Max Verstappen won the very first Sprint “don’t call it a race” Qualifying. He was on fire (his breaks were literally on fire) at the start of the race, quickly getting past Lewis Hamilton and continued his momentum to a victory. In the early laps of the race, Verstappen and Hamilton were neck-and-neck at every turn with Hamilton trying his best to overtake Verstappen and regain the lead but Max continued to successfully fend off Lewis’ onslaught. Throughout the race, Hamilton was on the team radio to his engineer, Peter Bonnington, to ask for more power because he could not do anything else to catch up to Verstappen. It seemed like nothing helped since Max finished with a 1.4 second gap on Hamilton. Mercedes were hoping to get a front row lockout for the race tomorrow but of course did not achieve that. But, on the positive side, Verstappen’s teammate, Sergio Perez, spun during the sprint and suffered damage to his suspension which caused Red Bull to retire his car with a lap left. Now, it will be two Mercedes against one Red Bull for the victory.
Other Stories from Sprint Qualifying
Fernando Alonso had a blazing start to the race on his soft compound tires. He flew from P11 to P5 in the first few corners of the race. However, towards the middle part of the sprint, his soft tires started to fade and he gave up back-to-back positions to both McLarens but managed to fend off Sebastian Vettel to begin the race in P7.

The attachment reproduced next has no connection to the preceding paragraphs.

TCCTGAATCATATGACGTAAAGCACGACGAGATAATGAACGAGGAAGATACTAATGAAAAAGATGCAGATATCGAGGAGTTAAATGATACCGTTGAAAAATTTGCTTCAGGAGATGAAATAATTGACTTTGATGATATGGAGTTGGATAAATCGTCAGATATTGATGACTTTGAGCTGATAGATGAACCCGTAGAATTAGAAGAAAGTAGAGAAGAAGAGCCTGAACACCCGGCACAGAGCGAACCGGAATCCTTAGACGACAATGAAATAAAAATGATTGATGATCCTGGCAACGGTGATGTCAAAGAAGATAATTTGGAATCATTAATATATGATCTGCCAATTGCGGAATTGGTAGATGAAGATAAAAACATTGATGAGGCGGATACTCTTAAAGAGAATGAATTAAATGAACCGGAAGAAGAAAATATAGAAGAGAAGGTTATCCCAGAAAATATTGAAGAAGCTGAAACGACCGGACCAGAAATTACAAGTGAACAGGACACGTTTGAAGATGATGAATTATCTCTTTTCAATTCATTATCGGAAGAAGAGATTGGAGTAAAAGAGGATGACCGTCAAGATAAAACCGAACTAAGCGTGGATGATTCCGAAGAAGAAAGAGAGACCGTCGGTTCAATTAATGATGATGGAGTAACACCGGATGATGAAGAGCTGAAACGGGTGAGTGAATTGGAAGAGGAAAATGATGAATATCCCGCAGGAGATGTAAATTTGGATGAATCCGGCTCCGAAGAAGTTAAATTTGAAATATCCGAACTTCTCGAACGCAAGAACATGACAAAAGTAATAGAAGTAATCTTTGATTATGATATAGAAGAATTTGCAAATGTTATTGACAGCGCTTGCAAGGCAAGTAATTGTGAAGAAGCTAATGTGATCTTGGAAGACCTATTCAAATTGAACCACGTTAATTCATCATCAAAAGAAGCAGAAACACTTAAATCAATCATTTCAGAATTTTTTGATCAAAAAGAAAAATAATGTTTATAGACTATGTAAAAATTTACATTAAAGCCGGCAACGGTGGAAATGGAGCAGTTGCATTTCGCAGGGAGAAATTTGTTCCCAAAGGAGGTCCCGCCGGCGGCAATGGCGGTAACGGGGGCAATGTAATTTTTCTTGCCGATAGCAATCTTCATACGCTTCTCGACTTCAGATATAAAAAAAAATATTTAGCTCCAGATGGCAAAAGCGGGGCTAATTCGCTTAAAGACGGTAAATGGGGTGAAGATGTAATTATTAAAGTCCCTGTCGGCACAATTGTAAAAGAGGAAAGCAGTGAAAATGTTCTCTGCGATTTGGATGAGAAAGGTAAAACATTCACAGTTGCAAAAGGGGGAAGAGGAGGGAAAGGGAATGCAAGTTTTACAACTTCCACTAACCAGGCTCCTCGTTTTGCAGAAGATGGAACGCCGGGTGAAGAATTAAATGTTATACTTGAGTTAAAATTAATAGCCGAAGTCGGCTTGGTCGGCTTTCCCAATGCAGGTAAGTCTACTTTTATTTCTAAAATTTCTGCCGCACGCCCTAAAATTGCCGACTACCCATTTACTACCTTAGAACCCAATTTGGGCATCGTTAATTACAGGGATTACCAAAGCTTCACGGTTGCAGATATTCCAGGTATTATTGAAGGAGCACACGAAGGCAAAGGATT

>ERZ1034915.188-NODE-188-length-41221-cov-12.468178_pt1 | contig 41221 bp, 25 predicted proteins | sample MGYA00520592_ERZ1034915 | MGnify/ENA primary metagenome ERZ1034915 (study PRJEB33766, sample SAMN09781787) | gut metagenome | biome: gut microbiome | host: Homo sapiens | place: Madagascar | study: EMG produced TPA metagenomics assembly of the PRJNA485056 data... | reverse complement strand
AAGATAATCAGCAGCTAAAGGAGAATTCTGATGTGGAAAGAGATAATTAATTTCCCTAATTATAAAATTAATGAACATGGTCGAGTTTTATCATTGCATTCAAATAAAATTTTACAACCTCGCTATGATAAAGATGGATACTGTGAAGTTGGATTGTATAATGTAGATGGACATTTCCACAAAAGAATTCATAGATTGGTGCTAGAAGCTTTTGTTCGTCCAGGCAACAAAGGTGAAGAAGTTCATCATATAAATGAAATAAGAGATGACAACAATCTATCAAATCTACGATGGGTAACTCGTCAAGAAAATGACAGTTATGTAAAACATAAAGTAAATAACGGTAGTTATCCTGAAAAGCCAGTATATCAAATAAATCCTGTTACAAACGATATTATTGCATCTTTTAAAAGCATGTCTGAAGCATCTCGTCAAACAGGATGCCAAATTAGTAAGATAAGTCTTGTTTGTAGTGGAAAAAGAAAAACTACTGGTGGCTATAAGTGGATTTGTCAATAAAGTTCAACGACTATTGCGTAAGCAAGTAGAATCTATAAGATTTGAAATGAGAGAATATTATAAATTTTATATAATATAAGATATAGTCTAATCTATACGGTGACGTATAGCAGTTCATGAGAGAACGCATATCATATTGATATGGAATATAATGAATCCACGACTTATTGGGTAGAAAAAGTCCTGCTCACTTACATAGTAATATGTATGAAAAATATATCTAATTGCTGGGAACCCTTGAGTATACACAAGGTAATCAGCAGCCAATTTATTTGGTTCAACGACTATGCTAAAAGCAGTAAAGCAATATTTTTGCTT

George Russell and Carlos Sainz had a coming together on the first lap in the sprint at Brooklands. Russell’s front right tire nudged Sainz’ left rear tire and sent him off the track. This incident caused both drivers to fall in the grid standings but the damage was more significant for Sainz. He made his way back up the grid from P16 to start the race tomorrow in P11. The stewards indicated that they would review the incident after the session was over. The stewards decided to assess Rusell a three-place grid penalty for the race and will now start in P12.
The tires seemed to be an issue again at Silverstone. For those that are not aware of what happened during last year’s British GP, multiple drivers experienced tire failures at the end of the race among them were Valtteri Bottas, Carlos Sainz and Lewis Hamilton. Pirelli concluded after the race that these failures were due to long stints. Well… the sprint qualifying was only 17 laps and we saw obvious blistering in both Verstappen and Hamilton’s medium compound tires. According to Pirelli, the medium compound tires being used this weekend should last roughly 30-40 laps.
I quite enjoyed the sprint qualifying. There were some exciting moments and lots of race-like action. I found that it led to the appropriate drivers being at the front of the grid, minus Sergio Perez’ unfortunate spin that will have him start the race in P20. It didn’t seem like I was the only one; both commentators shared their enjoyment of the sprint qualifying. Both, David Croft a.k.a Crofty and Martin Brundle liked the race-like feeling of the sprint including the feistiness of the drivers. It seemed as though people online were on one side or the other, they either liked it or thought it was boring. As a relatively new fan to Formula One, the spring qualifying made for an overall great pre-race weekend. It pushed back qualifying to Friday which meant that there were consequential events throughout both days. My early opinion would be for F1 to extend this format for next season.